Volunteering at WordPlay offers more than academic rewards

Before WordPlay Cincy ever opened its doors on Hamilton Avenue, volunteer Suzanne Schindler was already dedicated to the fledgling non-profit’s success.

The professional event planner and Western Hills resident had long admired similar non-profits in San Francisco and Brooklyn, both branches of Dave Eggers’ 826 National literacy and creative writing-focused operations. So when she learned about WordPlay and its similar mission, she quickly signed up to help—and rolled up her sleeves.

“I painted walls, moved furniture, cleaned out storage spaces and swept floors,” said the 43-year-old owner of SMS Events who has helped pull off major events around town, including the Bunbury Music Festival.

Some tasks came more naturally than others, she admitted. “With some reluctance, I hung the crocodile photos in the bathroom.”

Spreading a can-do spirit

As Schindler did her part to shape and celebrate the quirky atmosphere that embodies WordPlay’s spirited approach to learning—where else can you tutor a student who is lounging in a pillow-filled clawfoot tub?—she always looked for additional ways to help.

Beyond alphabetizing books, reorganizing the storage room and staffing booths at special events around the neighborhood, Schindler has also donated her professional talents.

She helped plan WordPlay’s first birthday party and turned the successful fundraiser into an opportunity to bring together the non-profit’s diverse family, including youth, tutors and community members.

“Suzanne is such an amazing resource for WordPlay,” said Executive Director Libby Hunter. “She takes on every new challenge, from a day of tutoring to event planning, with a sincere enthusiasm that inspires everyone around her.”

Getting to know students, one story at a time

WordPlay students also count on Schindler, who has volunteered nearly 200 hours in the last two and a half years. For two hours every other week, she works with students on homework, reads alongside them and helps them with a variety of creative projects.

She recalled a recent tutoring session with a third-grader. For reading time, a required element of every WordPlay visit, he chose “The Bully Book.” Written as a tongue-in-cheek manual for bullies intercut with diary entries from a victim of bullying, it hits on common grade-school (and lifelong) fears and experiences.

After reading about 10 pages, Schindler turned the young man’s attention to a set of discussion questions. “What is bullying?” she read the first one to him.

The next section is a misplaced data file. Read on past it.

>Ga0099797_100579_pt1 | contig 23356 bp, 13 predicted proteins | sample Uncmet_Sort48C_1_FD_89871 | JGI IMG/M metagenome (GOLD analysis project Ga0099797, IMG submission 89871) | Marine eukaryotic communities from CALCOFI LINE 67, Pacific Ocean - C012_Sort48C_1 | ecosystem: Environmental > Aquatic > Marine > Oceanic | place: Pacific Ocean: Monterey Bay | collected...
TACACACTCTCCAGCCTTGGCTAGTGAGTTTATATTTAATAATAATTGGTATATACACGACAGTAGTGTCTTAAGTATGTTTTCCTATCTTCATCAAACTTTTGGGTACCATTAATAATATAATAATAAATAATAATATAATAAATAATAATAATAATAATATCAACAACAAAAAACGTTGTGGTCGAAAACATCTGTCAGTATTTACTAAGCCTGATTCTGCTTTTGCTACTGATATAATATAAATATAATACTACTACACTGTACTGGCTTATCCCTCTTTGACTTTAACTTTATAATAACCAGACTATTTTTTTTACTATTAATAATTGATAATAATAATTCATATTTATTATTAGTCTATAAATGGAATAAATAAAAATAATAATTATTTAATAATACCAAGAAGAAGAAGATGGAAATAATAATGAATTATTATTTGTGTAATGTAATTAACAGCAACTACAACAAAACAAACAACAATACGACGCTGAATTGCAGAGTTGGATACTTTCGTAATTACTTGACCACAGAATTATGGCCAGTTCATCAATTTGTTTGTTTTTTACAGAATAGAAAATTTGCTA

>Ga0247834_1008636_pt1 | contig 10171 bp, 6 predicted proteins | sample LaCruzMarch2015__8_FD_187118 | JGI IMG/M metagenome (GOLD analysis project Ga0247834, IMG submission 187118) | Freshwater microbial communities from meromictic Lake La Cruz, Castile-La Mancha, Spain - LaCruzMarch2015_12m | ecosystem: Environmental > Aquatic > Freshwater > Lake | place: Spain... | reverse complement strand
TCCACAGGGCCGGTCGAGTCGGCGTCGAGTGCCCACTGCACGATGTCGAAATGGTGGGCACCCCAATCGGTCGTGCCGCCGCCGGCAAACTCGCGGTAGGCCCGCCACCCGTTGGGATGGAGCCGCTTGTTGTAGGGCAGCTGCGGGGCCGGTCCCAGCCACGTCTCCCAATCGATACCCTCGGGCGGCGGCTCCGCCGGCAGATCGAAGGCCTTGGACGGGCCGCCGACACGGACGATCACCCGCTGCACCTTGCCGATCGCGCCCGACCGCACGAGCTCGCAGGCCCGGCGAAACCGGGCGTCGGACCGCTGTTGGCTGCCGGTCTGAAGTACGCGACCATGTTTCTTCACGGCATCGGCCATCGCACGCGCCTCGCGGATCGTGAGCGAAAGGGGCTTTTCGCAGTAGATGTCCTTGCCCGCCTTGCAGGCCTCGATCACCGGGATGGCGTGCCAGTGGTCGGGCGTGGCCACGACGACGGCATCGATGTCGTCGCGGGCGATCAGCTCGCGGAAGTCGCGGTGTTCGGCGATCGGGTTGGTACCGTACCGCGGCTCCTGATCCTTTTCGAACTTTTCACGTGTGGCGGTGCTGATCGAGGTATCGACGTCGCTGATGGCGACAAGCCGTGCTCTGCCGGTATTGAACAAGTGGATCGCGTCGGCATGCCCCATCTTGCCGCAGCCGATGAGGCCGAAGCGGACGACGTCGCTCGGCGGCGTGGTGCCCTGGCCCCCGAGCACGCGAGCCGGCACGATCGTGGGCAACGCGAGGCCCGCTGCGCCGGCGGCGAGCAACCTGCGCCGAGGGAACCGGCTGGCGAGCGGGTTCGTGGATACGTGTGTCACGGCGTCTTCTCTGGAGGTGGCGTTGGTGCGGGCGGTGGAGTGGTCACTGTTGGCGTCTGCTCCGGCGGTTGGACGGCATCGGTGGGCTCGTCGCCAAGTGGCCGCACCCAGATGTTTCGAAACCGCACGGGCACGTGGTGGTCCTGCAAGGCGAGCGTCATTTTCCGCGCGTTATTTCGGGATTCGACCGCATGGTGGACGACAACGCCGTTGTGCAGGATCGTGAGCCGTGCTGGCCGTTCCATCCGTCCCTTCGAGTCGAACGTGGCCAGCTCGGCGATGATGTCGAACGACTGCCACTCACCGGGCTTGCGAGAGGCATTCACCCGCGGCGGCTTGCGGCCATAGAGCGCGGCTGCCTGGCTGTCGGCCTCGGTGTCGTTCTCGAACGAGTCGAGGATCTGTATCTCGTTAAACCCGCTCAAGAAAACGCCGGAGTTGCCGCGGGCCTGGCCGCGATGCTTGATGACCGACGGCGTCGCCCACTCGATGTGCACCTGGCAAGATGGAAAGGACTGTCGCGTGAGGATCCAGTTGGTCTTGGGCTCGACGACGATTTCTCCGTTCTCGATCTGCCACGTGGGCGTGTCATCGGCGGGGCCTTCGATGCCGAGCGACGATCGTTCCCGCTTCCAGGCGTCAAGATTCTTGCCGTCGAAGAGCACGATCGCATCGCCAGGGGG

“It’s making people feel bad about themselves,” he responded.

When she asked if he had ever been bullied, he nodded yes.

“I was surprised,” Schindler said. “I told him that it made my heart hurt to hear this because to me he is a good kid—interesting, smart.”

They continued reading, but as tutoring time drew to a close, Schindler knew she had something more to offer her young friend. She asked him if she could share some advice her father had given her. He quickly agreed.

“When someone’s bullying you, just walk away,” she said. “Pretend they’re not even there. Because the big secret about bullying is that they need you to cooperate, and if you refuse to do that, eventually they’ll leave you alone.”

Lessons learned

At first, Schindler simply felt grateful to be able to share some of father’s advice with a new generation. But then, as she and the student were packing up for the day, she saw a powerful message scribbled in his daily record-keeping log where there is space to write “what I learned today.”

“I learned to walk away when you are getting bullied,” he had written.

Schindler played it cool on the outside, but in the inside, her heart melted. “I felt good that something I said from my heart had reached him and maybe will make a difference for him,” she said.

The experience helped her summarize the power of what students gain from spending time at WordPlay.

“We are giving kids some self-confidence and armor against what threatens them,” Schindler said.

While she knows there’s no easy answer or quick-fix to bullying or any other complex challenge facing the youngest members of our community, she sees WordPlay as providing some hopeful starting points.

“If I did nothing else that day,” she said, “at least I gave him a new way of handling a real problem in his life. On a day when my own self-esteem was faltering, it made me feel better about myself, too.”

Would you like to be part of the WordPlay volunteer team? WordPlay is currently accepting applications for volunteers for our weekday afterschool programs as well as our Saturday sessions. For more information and an online application, visit http://www.wordplaycincy.org or call Kirsten at 513-541-0930

By Elissa Yancey. Co-Founder and Chair of the Board at WordPlay Cincy, Elissa is the Director of Media and Communications for the Office of the Provost at the University of Cincinnati. She is also an inaugural Images and Voices of Hope Fellow working on a long-form restorative narrative.

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